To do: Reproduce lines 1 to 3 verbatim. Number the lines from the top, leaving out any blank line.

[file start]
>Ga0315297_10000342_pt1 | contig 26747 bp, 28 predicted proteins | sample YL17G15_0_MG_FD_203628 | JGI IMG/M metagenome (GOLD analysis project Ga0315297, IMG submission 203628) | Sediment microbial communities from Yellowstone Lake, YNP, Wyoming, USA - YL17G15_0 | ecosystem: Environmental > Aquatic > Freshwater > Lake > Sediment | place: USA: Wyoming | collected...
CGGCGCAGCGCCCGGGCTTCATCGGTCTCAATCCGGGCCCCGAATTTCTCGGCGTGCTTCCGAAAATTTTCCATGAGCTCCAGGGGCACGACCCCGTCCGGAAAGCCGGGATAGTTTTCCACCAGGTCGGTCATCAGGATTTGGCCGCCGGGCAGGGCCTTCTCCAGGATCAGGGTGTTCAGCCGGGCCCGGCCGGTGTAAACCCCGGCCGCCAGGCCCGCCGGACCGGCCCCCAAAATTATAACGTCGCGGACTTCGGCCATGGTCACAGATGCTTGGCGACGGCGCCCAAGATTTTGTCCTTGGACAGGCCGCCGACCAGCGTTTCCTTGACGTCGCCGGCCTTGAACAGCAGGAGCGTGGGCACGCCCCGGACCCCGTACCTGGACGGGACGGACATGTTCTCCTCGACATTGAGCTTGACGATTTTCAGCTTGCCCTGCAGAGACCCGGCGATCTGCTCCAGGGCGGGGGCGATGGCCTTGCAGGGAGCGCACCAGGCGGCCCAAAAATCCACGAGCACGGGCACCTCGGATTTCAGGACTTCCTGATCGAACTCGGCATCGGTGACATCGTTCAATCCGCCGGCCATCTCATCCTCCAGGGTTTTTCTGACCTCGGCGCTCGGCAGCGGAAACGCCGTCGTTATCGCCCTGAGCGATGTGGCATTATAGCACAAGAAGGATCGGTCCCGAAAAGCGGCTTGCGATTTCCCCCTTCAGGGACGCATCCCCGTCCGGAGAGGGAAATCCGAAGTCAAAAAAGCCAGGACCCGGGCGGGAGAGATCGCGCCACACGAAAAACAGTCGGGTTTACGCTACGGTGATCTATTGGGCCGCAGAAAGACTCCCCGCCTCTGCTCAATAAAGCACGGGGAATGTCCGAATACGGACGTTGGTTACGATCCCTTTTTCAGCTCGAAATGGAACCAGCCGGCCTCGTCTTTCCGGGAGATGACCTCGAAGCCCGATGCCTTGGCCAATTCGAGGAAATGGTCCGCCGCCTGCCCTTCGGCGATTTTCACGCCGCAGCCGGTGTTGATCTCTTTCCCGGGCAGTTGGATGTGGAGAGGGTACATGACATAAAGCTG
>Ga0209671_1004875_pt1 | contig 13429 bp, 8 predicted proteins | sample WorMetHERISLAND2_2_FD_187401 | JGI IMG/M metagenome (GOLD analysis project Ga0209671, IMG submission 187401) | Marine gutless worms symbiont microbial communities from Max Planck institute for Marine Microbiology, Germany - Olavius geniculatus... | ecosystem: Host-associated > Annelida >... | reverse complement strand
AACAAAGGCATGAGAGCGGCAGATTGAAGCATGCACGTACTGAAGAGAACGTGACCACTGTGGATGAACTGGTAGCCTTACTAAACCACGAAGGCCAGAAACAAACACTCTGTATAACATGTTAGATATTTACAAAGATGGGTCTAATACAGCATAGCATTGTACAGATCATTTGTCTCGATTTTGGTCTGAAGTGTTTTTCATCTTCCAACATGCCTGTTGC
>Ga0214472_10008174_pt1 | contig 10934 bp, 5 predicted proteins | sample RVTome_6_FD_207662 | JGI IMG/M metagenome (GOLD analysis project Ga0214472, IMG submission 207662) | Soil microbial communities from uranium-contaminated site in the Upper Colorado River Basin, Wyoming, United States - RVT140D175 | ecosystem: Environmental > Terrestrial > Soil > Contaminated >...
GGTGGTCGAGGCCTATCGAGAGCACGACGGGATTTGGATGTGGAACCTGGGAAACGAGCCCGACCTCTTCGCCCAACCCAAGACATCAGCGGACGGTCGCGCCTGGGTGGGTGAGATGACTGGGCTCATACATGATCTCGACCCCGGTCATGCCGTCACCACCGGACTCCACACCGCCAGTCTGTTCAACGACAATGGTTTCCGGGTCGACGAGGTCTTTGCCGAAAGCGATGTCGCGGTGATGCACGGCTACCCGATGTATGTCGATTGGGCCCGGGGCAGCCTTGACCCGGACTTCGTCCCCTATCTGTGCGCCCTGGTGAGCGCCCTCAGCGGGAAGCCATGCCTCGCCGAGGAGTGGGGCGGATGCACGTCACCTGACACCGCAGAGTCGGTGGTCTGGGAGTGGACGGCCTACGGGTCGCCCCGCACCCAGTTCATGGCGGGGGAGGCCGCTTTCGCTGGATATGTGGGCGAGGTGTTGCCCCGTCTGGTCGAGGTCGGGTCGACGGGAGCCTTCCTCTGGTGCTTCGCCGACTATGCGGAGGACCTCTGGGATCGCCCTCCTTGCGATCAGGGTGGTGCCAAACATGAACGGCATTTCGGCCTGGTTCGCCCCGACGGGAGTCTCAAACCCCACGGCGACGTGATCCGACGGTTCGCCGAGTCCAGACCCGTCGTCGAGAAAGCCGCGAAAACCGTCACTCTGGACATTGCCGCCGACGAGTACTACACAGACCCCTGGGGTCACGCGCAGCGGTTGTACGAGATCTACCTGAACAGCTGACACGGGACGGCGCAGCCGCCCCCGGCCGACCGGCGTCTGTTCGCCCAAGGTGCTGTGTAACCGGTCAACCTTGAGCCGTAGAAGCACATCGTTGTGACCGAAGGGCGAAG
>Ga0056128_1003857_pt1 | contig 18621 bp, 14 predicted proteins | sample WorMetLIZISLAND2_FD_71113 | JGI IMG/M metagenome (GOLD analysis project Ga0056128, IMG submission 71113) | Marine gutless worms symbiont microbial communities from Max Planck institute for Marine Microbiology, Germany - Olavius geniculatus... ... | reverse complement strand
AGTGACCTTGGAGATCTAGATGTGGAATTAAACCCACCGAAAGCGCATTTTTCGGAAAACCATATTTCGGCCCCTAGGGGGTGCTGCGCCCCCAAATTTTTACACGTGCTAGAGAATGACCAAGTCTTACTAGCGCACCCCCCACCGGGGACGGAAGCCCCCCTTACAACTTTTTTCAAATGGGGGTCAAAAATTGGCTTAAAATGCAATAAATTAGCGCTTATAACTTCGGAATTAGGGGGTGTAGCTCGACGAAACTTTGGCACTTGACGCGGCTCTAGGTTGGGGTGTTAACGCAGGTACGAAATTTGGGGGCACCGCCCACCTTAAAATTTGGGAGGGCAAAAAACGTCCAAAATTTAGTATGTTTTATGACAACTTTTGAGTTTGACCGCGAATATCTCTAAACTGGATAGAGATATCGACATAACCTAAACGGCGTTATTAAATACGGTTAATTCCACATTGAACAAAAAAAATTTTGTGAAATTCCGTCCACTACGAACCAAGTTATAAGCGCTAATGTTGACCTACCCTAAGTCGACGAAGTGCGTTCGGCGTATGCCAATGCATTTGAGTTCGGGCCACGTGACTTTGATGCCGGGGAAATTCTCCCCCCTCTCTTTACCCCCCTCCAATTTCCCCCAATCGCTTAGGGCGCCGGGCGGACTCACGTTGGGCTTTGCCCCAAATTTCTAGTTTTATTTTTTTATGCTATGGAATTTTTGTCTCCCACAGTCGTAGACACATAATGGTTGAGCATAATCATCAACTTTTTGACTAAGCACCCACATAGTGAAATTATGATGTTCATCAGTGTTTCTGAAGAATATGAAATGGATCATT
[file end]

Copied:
>Ga0315297_10000342_pt1 | contig 26747 bp, 28 predicted proteins | sample YL17G15_0_MG_FD_203628 | JGI IMG/M metagenome (GOLD analysis project Ga0315297, IMG submission 203628) | Sediment microbial communities from Yellowstone Lake, YNP, Wyoming, USA - YL17G15_0 | ecosystem: Environmental > Aquatic > Freshwater > Lake > Sediment | place: USA: Wyoming | collected...
CGGCGCAGCGCCCGGGCTTCATCGGTCTCAATCCGGGCCCCGAATTTCTCGGCGTGCTTCCGAAAATTTTCCATGAGCTCCAGGGGCACGACCCCGTCCGGAAAGCCGGGATAGTTTTCCACCAGGTCGGTCATCAGGATTTGGCCGCCGGGCAGGGCCTTCTCCAGGATCAGGGTGTTCAGCCGGGCCCGGCCGGTGTAAACCCCGGCCGCCAGGCCCGCCGGACCGGCCCCCAAAATTATAACGTCGCGGACTTCGGCCATGGTCACAGATGCTTGGCGACGGCGCCCAAGATTTTGTCCTTGGACAGGCCGCCGACCAGCGTTTCCTTGACGTCGCCGGCCTTGAACAGCAGGAGCGTGGGCACGCCCCGGACCCCGTACCTGGACGGGACGGACATGTTCTCCTCGACATTGAGCTTGACGATTTTCAGCTTGCCCTGCAGAGACCCGGCGATCTGCTCCAGGGCGGGGGCGATGGCCTTGCAGGGAGCGCACCAGGCGGCCCAAAAATCCACGAGCACGGGCACCTCGGATTTCAGGACTTCCTGATCGAACTCGGCATCGGTGACATCGTTCAATCCGCCGGCCATCTCATCCTCCAGGGTTTTTCTGACCTCGGCGCTCGGCAGCGGAAACGCCGTCGTTATCGCCCTGAGCGATGTGGCATTATAGCACAAGAAGGATCGGTCCCGAAAAGCGGCTTGCGATTTCCCCCTTCAGGGACGCATCCCCGTCCGGAGAGGGAAATCCGAAGTCAAAAAAGCCAGGACCCGGGCGGGAGAGATCGCGCCACACGAAAAACAGTCGGGTTTACGCTACGGTGATCTATTGGGCCGCAGAAAGACTCCCCGCCTCTGCTCAATAAAGCACGGGGAATGTCCGAATACGGACGTTGGTTACGATCCCTTTTTCAGCTCGAAATGGAACCAGCCGGCCTCGTCTTTCCGGGAGATGACCTCGAAGCCCGATGCCTTGGCCAATTCGAGGAAATGGTCCGCCGCCTGCCCTTCGGCGATTTTCACGCCGCAGCCGGTGTTGATCTCTTTCCCGGGCAGTTGGATGTGGAGAGGGTACATGACATAAAGCTG
>Ga0209671_1004875_pt1 | contig 13429 bp, 8 predicted proteins | sample WorMetHERISLAND2_2_FD_187401 | JGI IMG/M metagenome (GOLD analysis project Ga0209671, IMG submission 187401) | Marine gutless worms symbiont microbial communities from Max Planck institute for Marine Microbiology, Germany - Olavius geniculatus... | ecosystem: Host-associated > Annelida >... | reverse complement strand